Is there a rule like "the lower the speed the better quality?"

I tried taking at different speeds but couldn't understand the difference.


3 Answers 3


Shutter speed affects image quality in two principal ways. Firstly the longer the shutter is open (the slower the speed) the more light you get. The more light you get the less noise you have as it evens out the random emission of photons from a lightsource, and raises the signal produced by the sensor above the noise floor (the camera electronics produce a background level of noise, the bigger the signal you generate, by having more photons hit each pixel in the sensor, the less this background noise is noticed). This assumes you alter the other settings (aperture, ISO) to maintain the same exposure (overall brightness) in the image.

There is a point however when a long exposure can make an image noisier as it allows heat to build up on the sensor, which affects the recorded image.

Secondly shutter speed controls the impression of motion in an image. A long exposure/shutter speed blurs motion, giving the impression of greater motion of the camera or subject. It can enhance the image by making athletes or cars look like they're going very fast. It can detract from the image if the subject is not intended to be moving (e.g. a portrait) or if camera motion causes the image to come out blurred.

  • Great info! And yea now I also got an idea about the 'exposure triangle' from seeing other questions posted above :)
    – Uday Kanth
    Jun 25, 2011 at 18:35
  • Cube is the new triangle ;-)
    – ysap
    Jun 27, 2011 at 7:40

The shutter speed is used to stop action or create the impression of movement. If you're shooting motorsports, field sports etc you will find yourself wanting a short shutter speed to capture the action in a nice sharp picture.

The longer the shutter is open the more a subject can move, creating blur in your picture. The quicker the shutter the less chance there is of a subject moving so there's more chance of capturing a sharp image where motion has been stopped.

A long shutter can be used to create the feeling or capture movement in a picture. Waterfalls, fireworks, dancing, sports etc can all be shot with slower shutter speeds to produce images that show movement.

Fast shutter speeds are often required when dealing with long focal lengths to minimise the effect of camera shake. There's a rule to use a shutter speed of 1 over the focal length of the lens you're using (for 35mm cameras). So if you're shooting at 300mm then have a shutter speed of 1/300th (of course if you're on a 1.5x corp sensor then your effective focal length is 450mm, so you'll need 1/450th of a second.Example of a slow shutter with the camera on a tripod to capture the movement of the water

  • Thanks for explaining it so clearly. I have a better idea now :)
    – Uday Kanth
    Jun 25, 2011 at 18:31

Zack Arias said it really well in his OneLight DVD:

Shutter speed controls ambient exposure... Aperture controls flash exposure.

It's important to understand what this means, primarily when introducing strobe lights (flashes) into the photography, and how to balance light sources.

Sensors & film activate when exposed to a volume of light. That volume could be intense over short period of time or mild over a long period of time. (Think about a burst from a firehose or a slow leak from a garden hose; both will fill up a bucket; one just takes longer than the other.)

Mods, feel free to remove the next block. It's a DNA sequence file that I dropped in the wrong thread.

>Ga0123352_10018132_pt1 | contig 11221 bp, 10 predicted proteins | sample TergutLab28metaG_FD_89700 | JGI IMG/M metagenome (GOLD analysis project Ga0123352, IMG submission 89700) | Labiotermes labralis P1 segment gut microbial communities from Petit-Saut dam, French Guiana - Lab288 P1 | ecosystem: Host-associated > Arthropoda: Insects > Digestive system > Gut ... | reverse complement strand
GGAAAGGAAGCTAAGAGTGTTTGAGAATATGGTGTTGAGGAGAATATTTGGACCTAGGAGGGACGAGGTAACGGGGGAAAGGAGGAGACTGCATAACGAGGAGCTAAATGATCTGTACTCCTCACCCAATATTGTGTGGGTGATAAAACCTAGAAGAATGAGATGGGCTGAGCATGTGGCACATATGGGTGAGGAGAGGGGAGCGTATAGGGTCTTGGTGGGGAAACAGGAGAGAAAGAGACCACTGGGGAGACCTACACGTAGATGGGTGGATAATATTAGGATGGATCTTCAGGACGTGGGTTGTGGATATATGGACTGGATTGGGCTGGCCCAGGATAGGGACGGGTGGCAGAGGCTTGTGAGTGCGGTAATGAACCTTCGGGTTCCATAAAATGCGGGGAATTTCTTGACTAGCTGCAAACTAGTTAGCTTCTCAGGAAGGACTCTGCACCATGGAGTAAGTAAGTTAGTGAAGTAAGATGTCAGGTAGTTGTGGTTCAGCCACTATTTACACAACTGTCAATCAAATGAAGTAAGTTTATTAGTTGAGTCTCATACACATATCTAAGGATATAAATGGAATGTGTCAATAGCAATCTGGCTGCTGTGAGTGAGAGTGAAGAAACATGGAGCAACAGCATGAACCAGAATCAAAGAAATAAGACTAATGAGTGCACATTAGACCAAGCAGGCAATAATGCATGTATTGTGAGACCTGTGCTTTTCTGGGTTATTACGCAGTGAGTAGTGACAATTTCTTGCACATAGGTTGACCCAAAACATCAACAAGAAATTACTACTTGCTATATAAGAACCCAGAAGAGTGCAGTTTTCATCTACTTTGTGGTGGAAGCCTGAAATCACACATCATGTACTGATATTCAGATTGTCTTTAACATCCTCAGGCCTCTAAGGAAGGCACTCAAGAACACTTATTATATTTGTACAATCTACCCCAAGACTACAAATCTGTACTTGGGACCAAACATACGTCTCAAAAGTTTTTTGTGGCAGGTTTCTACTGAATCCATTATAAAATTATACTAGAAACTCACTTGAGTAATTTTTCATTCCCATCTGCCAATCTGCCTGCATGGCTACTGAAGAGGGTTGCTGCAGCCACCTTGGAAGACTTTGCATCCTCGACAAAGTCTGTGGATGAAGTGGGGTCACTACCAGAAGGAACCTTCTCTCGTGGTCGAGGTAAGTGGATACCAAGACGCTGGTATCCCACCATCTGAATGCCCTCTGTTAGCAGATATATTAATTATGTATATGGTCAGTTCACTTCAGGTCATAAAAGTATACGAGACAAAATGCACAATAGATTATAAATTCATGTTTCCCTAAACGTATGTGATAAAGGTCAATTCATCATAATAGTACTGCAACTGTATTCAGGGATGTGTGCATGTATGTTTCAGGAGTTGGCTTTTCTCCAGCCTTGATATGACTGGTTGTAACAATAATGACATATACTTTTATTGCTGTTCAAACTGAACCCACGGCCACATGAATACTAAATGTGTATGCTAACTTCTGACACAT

Shutter speed lets you control the time aspect of the exposure equation. Aperture lets you control the intensity. (ISO is similar to aperture in this respect, though really it's more akin to controlling the size of the bucket.)

Continuous (think: the Sun, light bulbs) and (think: "leftover" light from continuous sources) are effectively "on" for the entire time you'd want to spend making the photo. With these sources, you can trade off shutter speed and aperture and get pretty much the same exposure. (You'll get other effects too, like motion blur and depth of field, but that's another topic.)

A flash/strobe, however, is an extremely intense, extremely short-lived burst of light. (Potentially brighter than the Sun in fact.) The duration is often less than 1/1000 of a second. It's so fast that it will have dumped all its light into the scene well within the time you allow the shutter to remain open. (There's a lower limit on shutter speed that you can use with a flash called the "sync speed"; this is caused by limitations in the camera, not the speed of the flash's light.)

Effectively, you can't control the amount of light coming from a flash via the shutter speed. You must do it in other ways. Aperture is the most common, though flash power and flash distance to subject work too. (Each has their own consequences.)

This is why "shutter controls ambient; aperture controls flash." To get a correct exposure from your flash-lit subject, you need to set the aperture correctly for the amount of light coming off your flash; shutter speed won't help. Once that's set, you can play with your shutter speed to control the amount of ambient light that leaks into the background. Crank up a faster shutter speed, and the background goes black; the sensor doesn't have enough time to register the ambient light. Slow down the shutter, and the ambient becomes more and more significant: you get a brighter and more detailed background.

  • 1
    Craig, I think Zack's phrase is relevant only - and not primarily - for flash photography.
    – ysap
    Jun 27, 2011 at 7:38
  • @ysap: right. He definitely meant it as a useful technique rather than a technical explanation of what shutter & aperture actually do. Jun 27, 2011 at 19:56

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